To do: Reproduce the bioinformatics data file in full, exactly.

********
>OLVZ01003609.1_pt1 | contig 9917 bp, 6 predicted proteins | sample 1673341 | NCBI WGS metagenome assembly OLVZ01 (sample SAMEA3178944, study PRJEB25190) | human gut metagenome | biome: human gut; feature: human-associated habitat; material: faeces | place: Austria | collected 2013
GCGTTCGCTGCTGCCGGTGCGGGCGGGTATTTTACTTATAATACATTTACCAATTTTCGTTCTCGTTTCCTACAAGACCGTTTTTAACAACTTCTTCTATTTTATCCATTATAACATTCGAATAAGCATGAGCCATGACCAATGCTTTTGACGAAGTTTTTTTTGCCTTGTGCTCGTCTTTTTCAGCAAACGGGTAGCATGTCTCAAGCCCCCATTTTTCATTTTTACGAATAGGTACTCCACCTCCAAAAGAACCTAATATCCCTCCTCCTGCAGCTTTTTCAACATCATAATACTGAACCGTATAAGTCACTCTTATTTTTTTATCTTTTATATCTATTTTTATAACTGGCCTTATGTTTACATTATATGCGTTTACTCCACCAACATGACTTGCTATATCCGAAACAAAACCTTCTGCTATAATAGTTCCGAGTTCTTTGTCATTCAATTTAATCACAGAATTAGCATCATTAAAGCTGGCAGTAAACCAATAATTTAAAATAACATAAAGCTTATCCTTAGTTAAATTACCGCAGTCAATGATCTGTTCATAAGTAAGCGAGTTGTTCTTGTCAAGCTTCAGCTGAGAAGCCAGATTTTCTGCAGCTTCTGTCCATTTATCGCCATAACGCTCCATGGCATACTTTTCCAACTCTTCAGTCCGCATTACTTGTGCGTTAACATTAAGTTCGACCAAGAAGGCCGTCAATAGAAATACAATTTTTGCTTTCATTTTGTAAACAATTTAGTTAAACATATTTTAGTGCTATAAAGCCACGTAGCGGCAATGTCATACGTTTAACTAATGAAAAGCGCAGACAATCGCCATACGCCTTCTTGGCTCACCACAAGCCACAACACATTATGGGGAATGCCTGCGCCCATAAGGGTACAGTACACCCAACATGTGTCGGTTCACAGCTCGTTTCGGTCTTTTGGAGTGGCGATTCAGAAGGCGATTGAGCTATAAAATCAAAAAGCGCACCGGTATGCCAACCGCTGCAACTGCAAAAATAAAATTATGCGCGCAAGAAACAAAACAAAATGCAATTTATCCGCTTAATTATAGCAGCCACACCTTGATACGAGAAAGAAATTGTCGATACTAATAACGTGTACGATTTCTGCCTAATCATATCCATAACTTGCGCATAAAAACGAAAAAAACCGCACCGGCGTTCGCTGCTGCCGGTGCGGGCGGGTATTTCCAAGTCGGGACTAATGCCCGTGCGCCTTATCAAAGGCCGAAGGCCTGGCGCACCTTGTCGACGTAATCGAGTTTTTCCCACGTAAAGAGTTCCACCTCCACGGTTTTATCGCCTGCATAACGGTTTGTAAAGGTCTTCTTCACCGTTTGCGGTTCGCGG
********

>OLVZ01003609.1_pt1 | contig 9917 bp, 6 predicted proteins | sample 1673341 | NCBI WGS metagenome assembly OLVZ01 (sample SAMEA3178944, study PRJEB25190) | human gut metagenome | biome: human gut; feature: human-associated habitat; material: faeces | place: Austria | collected 2013
GCGTTCGCTGCTGCCGGTGCGGGCGGGTATTTTACTTATAATACATTTACCAATTTTCGTTCTCGTTTCCTACAAGACCGTTTTTAACAACTTCTTCTATTTTATCCATTATAACATTCGAATAAGCATGAGCCATGACCAATGCTTTTGACGAAGTTTTTTTTGCCTTGTGCTCGTCTTTTTCAGCAAACGGGTAGCATGTCTCAAGCCCCCATTTTTCATTTTTACGAATAGGTACTCCACCTCCAAAAGAACCTAATATCCCTCCTCCTGCAGCTTTTTCAACATCATAATACTGAACCGTATAAGTCACTCTTATTTTTTTATCTTTTATATCTATTTTTATAACTGGCCTTATGTTTACATTATATGCGTTTACTCCACCAACATGACTTGCTATATCCGAAACAAAACCTTCTGCTATAATAGTTCCGAGTTCTTTGTCATTCAATTTAATCACAGAATTAGCATCATTAAAGCTGGCAGTAAACCAATAATTTAAAATAACATAAAGCTTATCCTTAGTTAAATTACCGCAGTCAATGATCTGTTCATAAGTAAGCGAGTTGTTCTTGTCAAGCTTCAGCTGAGAAGCCAGATTTTCTGCAGCTTCTGTCCATTTATCGCCATAACGCTCCATGGCATACTTTTCCAACTCTTCAGTCCGCATTACTTGTGCGTTAACATTAAGTTCGACCAAGAAGGCCGTCAATAGAAATACAATTTTTGCTTTCATTTTGTAAACAATTTAGTTAAACATATTTTAGTGCTATAAAGCCACGTAGCGGCAATGTCATACGTTTAACTAATGAAAAGCGCAGACAATCGCCATACGCCTTCTTGGCTCACCACAAGCCACAACACATTATGGGGAATGCCTGCGCCCATAAGGGTACAGTACACCCAACATGTGTCGGTTCACAGCTCGTTTCGGTCTTTTGGAGTGGCGATTCAGAAGGCGATTGAGCTATAAAATCAAAAAGCGCACCGGTATGCCAACCGCTGCAACTGCAAAAATAAAATTATGCGCGCAAGAAACAAAACAAAATGCAATTTATCCGCTTAATTATAGCAGCCACACCTTGATACGAGAAAGAAATTGTCGATACTAATAACGTGTACGATTTCTGCCTAATCATATCCATAACTTGCGCATAAAAACGAAAAAAACCGCACCGGCGTTCGCTGCTGCCGGTGCGGGCGGGTATTTCCAAGTCGGGACTAATGCCCGTGCGCCTTATCAAAGGCCGAAGGCCTGGCGCACCTTGTCGACGTAATCGAGTTTTTCCCACGTAAAGAGTTCCACCTCCACGGTTTTATCGCCTGCATAACGGTTTGTAAAGGTCTTCTTCACCGTTTGCGGTTCGCGG